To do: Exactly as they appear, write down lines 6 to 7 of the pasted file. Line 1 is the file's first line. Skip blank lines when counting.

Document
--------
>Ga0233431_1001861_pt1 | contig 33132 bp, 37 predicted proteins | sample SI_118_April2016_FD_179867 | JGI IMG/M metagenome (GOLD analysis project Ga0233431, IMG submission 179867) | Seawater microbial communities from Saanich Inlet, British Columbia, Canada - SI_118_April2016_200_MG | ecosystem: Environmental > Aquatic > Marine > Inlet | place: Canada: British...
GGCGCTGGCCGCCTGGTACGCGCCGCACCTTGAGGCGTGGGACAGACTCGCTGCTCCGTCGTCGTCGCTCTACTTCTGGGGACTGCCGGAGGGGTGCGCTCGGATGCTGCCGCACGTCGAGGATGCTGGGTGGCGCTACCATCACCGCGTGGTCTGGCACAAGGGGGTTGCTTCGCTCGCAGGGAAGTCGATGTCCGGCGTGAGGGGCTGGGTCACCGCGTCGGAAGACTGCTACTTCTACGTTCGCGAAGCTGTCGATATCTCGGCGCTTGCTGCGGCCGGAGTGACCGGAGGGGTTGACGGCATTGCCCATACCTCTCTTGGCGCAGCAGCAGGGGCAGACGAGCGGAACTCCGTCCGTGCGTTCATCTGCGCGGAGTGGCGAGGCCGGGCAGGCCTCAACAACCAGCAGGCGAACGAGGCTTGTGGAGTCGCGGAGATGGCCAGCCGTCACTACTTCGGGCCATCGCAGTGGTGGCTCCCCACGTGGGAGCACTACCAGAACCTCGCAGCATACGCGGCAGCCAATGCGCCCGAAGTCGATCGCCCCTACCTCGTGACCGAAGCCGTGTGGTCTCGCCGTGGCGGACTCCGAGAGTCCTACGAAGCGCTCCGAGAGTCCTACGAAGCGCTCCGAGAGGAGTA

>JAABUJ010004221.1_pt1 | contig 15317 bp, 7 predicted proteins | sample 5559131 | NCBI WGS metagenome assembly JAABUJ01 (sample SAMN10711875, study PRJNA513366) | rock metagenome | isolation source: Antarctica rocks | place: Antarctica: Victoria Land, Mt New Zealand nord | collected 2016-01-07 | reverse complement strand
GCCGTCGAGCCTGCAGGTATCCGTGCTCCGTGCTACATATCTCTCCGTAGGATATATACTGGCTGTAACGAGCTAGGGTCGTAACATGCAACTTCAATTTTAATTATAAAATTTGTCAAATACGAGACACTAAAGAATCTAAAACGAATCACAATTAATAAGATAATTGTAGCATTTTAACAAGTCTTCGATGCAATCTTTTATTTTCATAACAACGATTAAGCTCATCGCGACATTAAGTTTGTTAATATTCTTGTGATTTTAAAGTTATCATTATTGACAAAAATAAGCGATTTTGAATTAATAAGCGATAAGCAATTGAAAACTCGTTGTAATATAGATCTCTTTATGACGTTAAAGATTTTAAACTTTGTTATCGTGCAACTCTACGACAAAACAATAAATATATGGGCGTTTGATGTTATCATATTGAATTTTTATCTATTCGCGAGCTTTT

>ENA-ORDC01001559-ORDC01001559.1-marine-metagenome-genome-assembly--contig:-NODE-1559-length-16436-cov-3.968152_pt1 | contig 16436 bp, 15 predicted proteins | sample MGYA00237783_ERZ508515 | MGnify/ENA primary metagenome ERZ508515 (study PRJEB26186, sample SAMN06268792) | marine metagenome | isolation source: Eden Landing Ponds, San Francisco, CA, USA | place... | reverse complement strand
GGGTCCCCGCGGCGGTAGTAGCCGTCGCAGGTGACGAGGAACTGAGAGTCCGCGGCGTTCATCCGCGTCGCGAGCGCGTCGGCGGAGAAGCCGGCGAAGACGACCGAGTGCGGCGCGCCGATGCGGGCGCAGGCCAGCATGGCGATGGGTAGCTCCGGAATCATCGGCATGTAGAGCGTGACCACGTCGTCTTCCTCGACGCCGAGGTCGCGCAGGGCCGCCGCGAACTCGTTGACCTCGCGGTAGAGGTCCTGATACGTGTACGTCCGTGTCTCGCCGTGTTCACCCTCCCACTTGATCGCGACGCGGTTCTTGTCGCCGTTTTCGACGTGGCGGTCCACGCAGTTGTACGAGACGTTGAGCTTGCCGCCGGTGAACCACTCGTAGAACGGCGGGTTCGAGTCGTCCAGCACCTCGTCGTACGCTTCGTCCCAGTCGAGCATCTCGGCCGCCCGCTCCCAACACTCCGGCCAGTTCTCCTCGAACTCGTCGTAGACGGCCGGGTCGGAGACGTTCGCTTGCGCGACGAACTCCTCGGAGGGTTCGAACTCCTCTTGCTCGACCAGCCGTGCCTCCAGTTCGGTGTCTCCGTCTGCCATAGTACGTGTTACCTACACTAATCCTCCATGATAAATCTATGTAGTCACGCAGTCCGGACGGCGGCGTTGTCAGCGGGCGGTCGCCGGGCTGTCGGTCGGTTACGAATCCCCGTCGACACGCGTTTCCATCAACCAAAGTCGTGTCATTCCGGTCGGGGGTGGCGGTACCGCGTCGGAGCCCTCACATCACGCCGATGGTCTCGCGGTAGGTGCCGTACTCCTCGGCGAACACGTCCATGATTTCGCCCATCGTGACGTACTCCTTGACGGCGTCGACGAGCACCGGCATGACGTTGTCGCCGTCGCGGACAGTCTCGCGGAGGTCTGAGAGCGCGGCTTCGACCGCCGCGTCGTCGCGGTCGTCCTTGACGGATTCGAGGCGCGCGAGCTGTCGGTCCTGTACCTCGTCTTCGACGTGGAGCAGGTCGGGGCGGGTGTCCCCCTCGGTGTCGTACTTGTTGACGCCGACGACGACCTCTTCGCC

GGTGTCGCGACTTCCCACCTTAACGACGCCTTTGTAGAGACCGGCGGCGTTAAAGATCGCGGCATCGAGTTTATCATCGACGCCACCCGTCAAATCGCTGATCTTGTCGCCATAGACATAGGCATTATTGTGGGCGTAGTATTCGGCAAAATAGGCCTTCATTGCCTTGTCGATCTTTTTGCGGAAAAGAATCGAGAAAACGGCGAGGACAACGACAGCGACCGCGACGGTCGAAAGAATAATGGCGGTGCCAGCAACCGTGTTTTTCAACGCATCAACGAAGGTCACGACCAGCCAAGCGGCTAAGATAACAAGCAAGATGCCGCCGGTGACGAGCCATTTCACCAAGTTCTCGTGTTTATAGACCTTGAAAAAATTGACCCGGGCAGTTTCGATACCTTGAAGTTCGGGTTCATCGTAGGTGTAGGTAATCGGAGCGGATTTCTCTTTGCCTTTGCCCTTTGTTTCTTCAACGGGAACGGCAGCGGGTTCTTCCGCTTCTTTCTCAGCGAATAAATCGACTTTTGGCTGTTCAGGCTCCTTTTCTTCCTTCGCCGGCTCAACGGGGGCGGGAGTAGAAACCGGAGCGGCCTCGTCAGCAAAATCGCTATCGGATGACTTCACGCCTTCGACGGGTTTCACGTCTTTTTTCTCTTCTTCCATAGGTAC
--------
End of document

GGGTCCCCGCGGCGGTAGTAGCCGTCGCAGGTGACGAGGAACTGAGAGTCCGCGGCGTTCATCCGCGTCGCGAGCGCGTCGGCGGAGAAGCCGGCGAAGACGACCGAGTGCGGCGCGCCGATGCGGGCGCAGGCCAGCATGGCGATGGGTAGCTCCGGAATCATCGGCATGTAGAGCGTGACCACGTCGTCTTCCTCGACGCCGAGGTCGCGCAGGGCCGCCGCGAACTCGTTGACCTCGCGGTAGAGGTCCTGATACGTGTACGTCCGTGTCTCGCCGTGTTCACCCTCCCACTTGATCGCGACGCGGTTCTTGTCGCCGTTTTCGACGTGGCGGTCCACGCAGTTGTACGAGACGTTGAGCTTGCCGCCGGTGAACCACTCGTAGAACGGCGGGTTCGAGTCGTCCAGCACCTCGTCGTACGCTTCGTCCCAGTCGAGCATCTCGGCCGCCCGCTCCCAACACTCCGGCCAGTTCTCCTCGAACTCGTCGTAGACGGCCGGGTCGGAGACGTTCGCTTGCGCGACGAACTCCTCGGAGGGTTCGAACTCCTCTTGCTCGACCAGCCGTGCCTCCAGTTCGGTGTCTCCGTCTGCCATAGTACGTGTTACCTACACTAATCCTCCATGATAAATCTATGTAGTCACGCAGTCCGGACGGCGGCGTTGTCAGCGGGCGGTCGCCGGGCTGTCGGTCGGTTACGAATCCCCGTCGACACGCGTTTCCATCAACCAAAGTCGTGTCATTCCGGTCGGGGGTGGCGGTACCGCGTCGGAGCCCTCACATCACGCCGATGGTCTCGCGGTAGGTGCCGTACTCCTCGGCGAACACGTCCATGATTTCGCCCATCGTGACGTACTCCTTGACGGCGTCGACGAGCACCGGCATGACGTTGTCGCCGTCGCGGACAGTCTCGCGGAGGTCTGAGAGCGCGGCTTCGACCGCCGCGTCGTCGCGGTCGTCCTTGACGGATTCGAGGCGCGCGAGCTGTCGGTCCTGTACCTCGTCTTCGACGTGGAGCAGGTCGGGGCGGGTGTCCCCCTCGGTGTCGTACTTGTTGACGCCGACGACGACCTCTTCGCC

GGTGTCGCGACTTCCCACCTTAACGACGCCTTTGTAGAGACCGGCGGCGTTAAAGATCGCGGCATCGAGTTTATCATCGACGCCACCCGTCAAATCGCTGATCTTGTCGCCATAGACATAGGCATTATTGTGGGCGTAGTATTCGGCAAAATAGGCCTTCATTGCCTTGTCGATCTTTTTGCGGAAAAGAATCGAGAAAACGGCGAGGACAACGACAGCGACCGCGACGGTCGAAAGAATAATGGCGGTGCCAGCAACCGTGTTTTTCAACGCATCAACGAAGGTCACGACCAGCCAAGCGGCTAAGATAACAAGCAAGATGCCGCCGGTGACGAGCCATTTCACCAAGTTCTCGTGTTTATAGACCTTGAAAAAATTGACCCGGGCAGTTTCGATACCTTGAAGTTCGGGTTCATCGTAGGTGTAGGTAATCGGAGCGGATTTCTCTTTGCCTTTGCCCTTTGTTTCTTCAACGGGAACGGCAGCGGGTTCTTCCGCTTCTTTCTCAGCGAATAAATCGACTTTTGGCTGTTCAGGCTCCTTTTCTTCCTTCGCCGGCTCAACGGGGGCGGGAGTAGAAACCGGAGCGGCCTCGTCAGCAAAATCGCTATCGGATGACTTCACGCCTTCGACGGGTTTCACGTCTTTTTTCTCTTCTTCCATAGGTAC